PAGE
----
Calvelli added that he was also eyeing NRO techniques around system engineering, cloud computing, mission frameworks, and mission applications, while also noting that he wanted to better sync space and ground systems.
“We seem to have a disconnect with space and ground systems where we’ll launch something but the ground is just not ready yet or user terminals [are] just not ready yet,” he said, adding that the priority is “to ensure that the space and ground systems come together as an integrated system so that when we launch the systems, we can take full advantage of them.” (Source: Defense Systems)
23 June 22. Fleet to bring metal patch antenna printing onshore.
Fleet Space is set to bring the 3D printing of its satellite’s metal patch antenna onshore after announcing a partnership with Konica Minolta.
The deal will allow the business to initially scale up manufacturing but will later be used to develop prototypes and new parts during downtime.
Fleet Space is best known for creating an advanced low-power satellite network, which is securing global coverage for internet of things (IoT) devices by using its in-house nanosatellite technology.
The business says its current all-metal patch antennas deliver 10 times more throughput per kilogram of spacecraft. However, the 3D printing of these antennas was previously outsourced to an offshore provider.
Konica Minolta began a proof of concept to demonstrate that its “3D Systems DMP350 Flex” printing solution was capable of printing the quality of aluminium part and in the volume required for Fleet Space to keep up with demand.
Matthew Hunter, national manager, emerging technology, Konica Minolta, said, “This is a highly technical environment with precise specifications. Konica Minolta was able to prove that the 3D Systems metal printers include market-leading technology that lets users 3D print with aluminium in a precise, repeated, and scalable method.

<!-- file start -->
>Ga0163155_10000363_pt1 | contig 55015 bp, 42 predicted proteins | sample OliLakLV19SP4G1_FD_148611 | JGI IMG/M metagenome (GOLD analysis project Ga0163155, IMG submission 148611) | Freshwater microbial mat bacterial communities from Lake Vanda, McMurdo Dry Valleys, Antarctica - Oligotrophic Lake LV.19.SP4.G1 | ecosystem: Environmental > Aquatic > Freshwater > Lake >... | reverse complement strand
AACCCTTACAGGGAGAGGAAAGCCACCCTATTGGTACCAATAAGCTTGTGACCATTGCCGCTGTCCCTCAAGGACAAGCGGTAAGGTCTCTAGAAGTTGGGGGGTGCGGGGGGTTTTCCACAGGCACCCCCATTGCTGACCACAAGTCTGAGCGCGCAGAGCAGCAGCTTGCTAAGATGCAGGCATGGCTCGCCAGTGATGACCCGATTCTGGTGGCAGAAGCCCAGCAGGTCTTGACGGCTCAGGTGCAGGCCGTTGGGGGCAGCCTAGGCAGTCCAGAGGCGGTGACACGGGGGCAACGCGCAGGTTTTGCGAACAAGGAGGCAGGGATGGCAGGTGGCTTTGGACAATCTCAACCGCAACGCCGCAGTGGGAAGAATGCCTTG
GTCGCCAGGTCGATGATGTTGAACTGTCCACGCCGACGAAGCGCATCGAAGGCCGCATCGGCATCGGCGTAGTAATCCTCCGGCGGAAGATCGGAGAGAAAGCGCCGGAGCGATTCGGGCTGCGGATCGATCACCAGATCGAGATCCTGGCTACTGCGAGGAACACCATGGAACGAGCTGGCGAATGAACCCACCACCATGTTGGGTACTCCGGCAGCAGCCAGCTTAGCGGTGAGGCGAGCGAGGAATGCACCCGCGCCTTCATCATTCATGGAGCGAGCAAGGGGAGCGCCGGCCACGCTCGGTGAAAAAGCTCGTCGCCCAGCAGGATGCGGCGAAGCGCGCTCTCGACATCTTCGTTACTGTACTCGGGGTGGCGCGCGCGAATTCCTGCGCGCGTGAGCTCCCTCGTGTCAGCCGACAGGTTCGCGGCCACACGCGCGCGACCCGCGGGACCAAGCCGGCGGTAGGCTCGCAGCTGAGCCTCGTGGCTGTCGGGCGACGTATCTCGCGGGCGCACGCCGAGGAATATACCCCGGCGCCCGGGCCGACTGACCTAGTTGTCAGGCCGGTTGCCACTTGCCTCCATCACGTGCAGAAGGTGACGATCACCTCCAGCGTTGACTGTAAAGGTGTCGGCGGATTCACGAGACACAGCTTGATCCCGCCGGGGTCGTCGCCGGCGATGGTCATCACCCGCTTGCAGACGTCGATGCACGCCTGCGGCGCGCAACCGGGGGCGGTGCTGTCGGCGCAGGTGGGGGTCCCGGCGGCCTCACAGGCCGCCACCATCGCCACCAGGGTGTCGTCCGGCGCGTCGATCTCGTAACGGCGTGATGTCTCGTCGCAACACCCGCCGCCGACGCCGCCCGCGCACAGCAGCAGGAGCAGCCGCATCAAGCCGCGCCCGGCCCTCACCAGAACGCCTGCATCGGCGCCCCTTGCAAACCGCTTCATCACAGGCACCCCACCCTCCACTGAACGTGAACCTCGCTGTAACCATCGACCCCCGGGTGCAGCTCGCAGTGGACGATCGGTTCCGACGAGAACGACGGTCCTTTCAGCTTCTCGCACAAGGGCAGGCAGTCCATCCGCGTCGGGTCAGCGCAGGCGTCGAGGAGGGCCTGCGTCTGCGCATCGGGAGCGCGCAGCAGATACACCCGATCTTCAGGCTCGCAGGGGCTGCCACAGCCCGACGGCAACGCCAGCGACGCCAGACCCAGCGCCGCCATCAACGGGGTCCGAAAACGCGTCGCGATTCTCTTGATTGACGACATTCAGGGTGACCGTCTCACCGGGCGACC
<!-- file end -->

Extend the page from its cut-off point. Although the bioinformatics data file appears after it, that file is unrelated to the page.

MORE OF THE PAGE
“This made Fleet Space both more productive and cost effective for its volume manufacturing offices and provides ongoing capacity for important research and development, keeping the organisation at the cutting edge.
“The consultative approach taken by Konica Minolta and 3D Systems means that Fleet Space will be able to go straight into volume manufacturing as soon as the device arrives.”
Konica Minolta is implementing 3D printers from 3D Systems. Its SEANZ Industrial Solutions group leader, Tim Naylor, said, “One of the key criteria for Fleet Space was that the 3D printer could deliver a repeatable process to avoid any variation between parts.
“Our printer has a closed-loop architecture, which guarantees an accurate and repeatable process. The machine also has the lowest oxygen content on the market, which delivers a pure part without defects, something that is very important when it comes to aerospace applications.”
Space Connect reported in May how Fleet Space Technologies has made contact with its 12-kilogram satellite that it successfully launched into orbit.
The newest payload will add more data capacity and reduce the latency of Fleet’s existing six satellite Centauri constellation, currently positioned in low-Earth orbit (LEO).
That launch marked the first time its all-metal patch antennas were entirely 3D printed, paving way for a future constellation to be fully manufactured the same way.
“We’ve built our business and reputation by consistently delivering on our stated goals and developing technologies that address real human and commercial needs reliably and cost-effectively,” said Flavia Tata Nardini, the CEO and co-founder of the company. The 12-kilogram, 6U payload was launched at an expected altitude of 530 kilometres in LEO.
It comes almost a year after Centauri 4, its previous satellite, was launched into space. (Source: Space Connect)
20 June 22. A SpaceX Falcon 9 frees Globalstar’s FM15 spare satellite successfully from Earth to orbit. On Sunday, June 19, at 12:27 a.m., ET, a SpaceX Falcon 9 launched the Globalstar FM15 satellite to LEO from Space Launch Complex 40 (SLC-40) at Cape Canaveral Space Force Station in Florida. This was the ninth launch and landing of this booster, which previously supported the launch of Crew-1, Crew-2, SXM-8, CRS-23, IXPE, one Starlink mission, Transporter-4, and Transporter-5.
Globalstar, Inc. also announced the successful launch of their FM15 spare satellite from Cape Canaveral’s Kennedy Space Center. FM-15 is the 25th and final satellite of Globalstar’s 2Gen constellation, which was manufactured and stored by Thales Alenia Space. The satellite is expected to remain as an on-orbit spare and will only be raised to its operational orbit at a future date, if needed.